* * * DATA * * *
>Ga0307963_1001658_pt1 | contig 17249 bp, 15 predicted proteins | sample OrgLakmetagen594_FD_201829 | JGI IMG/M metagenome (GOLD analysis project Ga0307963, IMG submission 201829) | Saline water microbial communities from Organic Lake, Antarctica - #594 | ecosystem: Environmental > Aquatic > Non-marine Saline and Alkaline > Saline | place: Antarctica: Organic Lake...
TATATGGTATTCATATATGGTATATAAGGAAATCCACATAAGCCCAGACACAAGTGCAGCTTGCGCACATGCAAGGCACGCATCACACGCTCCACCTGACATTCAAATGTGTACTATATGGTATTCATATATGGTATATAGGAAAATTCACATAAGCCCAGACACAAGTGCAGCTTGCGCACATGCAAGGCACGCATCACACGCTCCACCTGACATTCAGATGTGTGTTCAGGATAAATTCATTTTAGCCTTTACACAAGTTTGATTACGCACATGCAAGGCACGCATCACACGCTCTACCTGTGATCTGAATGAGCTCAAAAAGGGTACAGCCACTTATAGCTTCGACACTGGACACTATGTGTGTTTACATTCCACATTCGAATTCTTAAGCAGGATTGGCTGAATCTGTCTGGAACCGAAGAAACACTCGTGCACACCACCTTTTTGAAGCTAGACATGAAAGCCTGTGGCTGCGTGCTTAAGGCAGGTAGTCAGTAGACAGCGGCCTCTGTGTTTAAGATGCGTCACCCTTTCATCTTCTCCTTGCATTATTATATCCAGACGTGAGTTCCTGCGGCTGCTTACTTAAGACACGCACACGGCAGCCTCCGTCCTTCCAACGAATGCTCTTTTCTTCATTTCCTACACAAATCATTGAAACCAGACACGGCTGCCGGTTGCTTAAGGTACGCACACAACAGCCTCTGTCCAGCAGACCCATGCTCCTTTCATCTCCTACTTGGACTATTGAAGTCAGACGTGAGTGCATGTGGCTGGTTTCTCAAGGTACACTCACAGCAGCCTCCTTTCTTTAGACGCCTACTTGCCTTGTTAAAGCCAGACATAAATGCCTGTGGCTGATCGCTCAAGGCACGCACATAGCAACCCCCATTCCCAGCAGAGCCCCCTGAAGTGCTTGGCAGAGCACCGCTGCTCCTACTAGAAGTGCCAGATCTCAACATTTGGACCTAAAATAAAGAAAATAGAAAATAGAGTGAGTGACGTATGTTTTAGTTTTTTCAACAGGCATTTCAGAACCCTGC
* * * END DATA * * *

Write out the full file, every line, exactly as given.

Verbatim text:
>Ga0307963_1001658_pt1 | contig 17249 bp, 15 predicted proteins | sample OrgLakmetagen594_FD_201829 | JGI IMG/M metagenome (GOLD analysis project Ga0307963, IMG submission 201829) | Saline water microbial communities from Organic Lake, Antarctica - #594 | ecosystem: Environmental > Aquatic > Non-marine Saline and Alkaline > Saline | place: Antarctica: Organic Lake...
TATATGGTATTCATATATGGTATATAAGGAAATCCACATAAGCCCAGACACAAGTGCAGCTTGCGCACATGCAAGGCACGCATCACACGCTCCACCTGACATTCAAATGTGTACTATATGGTATTCATATATGGTATATAGGAAAATTCACATAAGCCCAGACACAAGTGCAGCTTGCGCACATGCAAGGCACGCATCACACGCTCCACCTGACATTCAGATGTGTGTTCAGGATAAATTCATTTTAGCCTTTACACAAGTTTGATTACGCACATGCAAGGCACGCATCACACGCTCTACCTGTGATCTGAATGAGCTCAAAAAGGGTACAGCCACTTATAGCTTCGACACTGGACACTATGTGTGTTTACATTCCACATTCGAATTCTTAAGCAGGATTGGCTGAATCTGTCTGGAACCGAAGAAACACTCGTGCACACCACCTTTTTGAAGCTAGACATGAAAGCCTGTGGCTGCGTGCTTAAGGCAGGTAGTCAGTAGACAGCGGCCTCTGTGTTTAAGATGCGTCACCCTTTCATCTTCTCCTTGCATTATTATATCCAGACGTGAGTTCCTGCGGCTGCTTACTTAAGACACGCACACGGCAGCCTCCGTCCTTCCAACGAATGCTCTTTTCTTCATTTCCTACACAAATCATTGAAACCAGACACGGCTGCCGGTTGCTTAAGGTACGCACACAACAGCCTCTGTCCAGCAGACCCATGCTCCTTTCATCTCCTACTTGGACTATTGAAGTCAGACGTGAGTGCATGTGGCTGGTTTCTCAAGGTACACTCACAGCAGCCTCCTTTCTTTAGACGCCTACTTGCCTTGTTAAAGCCAGACATAAATGCCTGTGGCTGATCGCTCAAGGCACGCACATAGCAACCCCCATTCCCAGCAGAGCCCCCTGAAGTGCTTGGCAGAGCACCGCTGCTCCTACTAGAAGTGCCAGATCTCAACATTTGGACCTAAAATAAAGAAAATAGAAAATAGAGTGAGTGACGTATGTTTTAGTTTTTTCAACAGGCATTTCAGAACCCTGC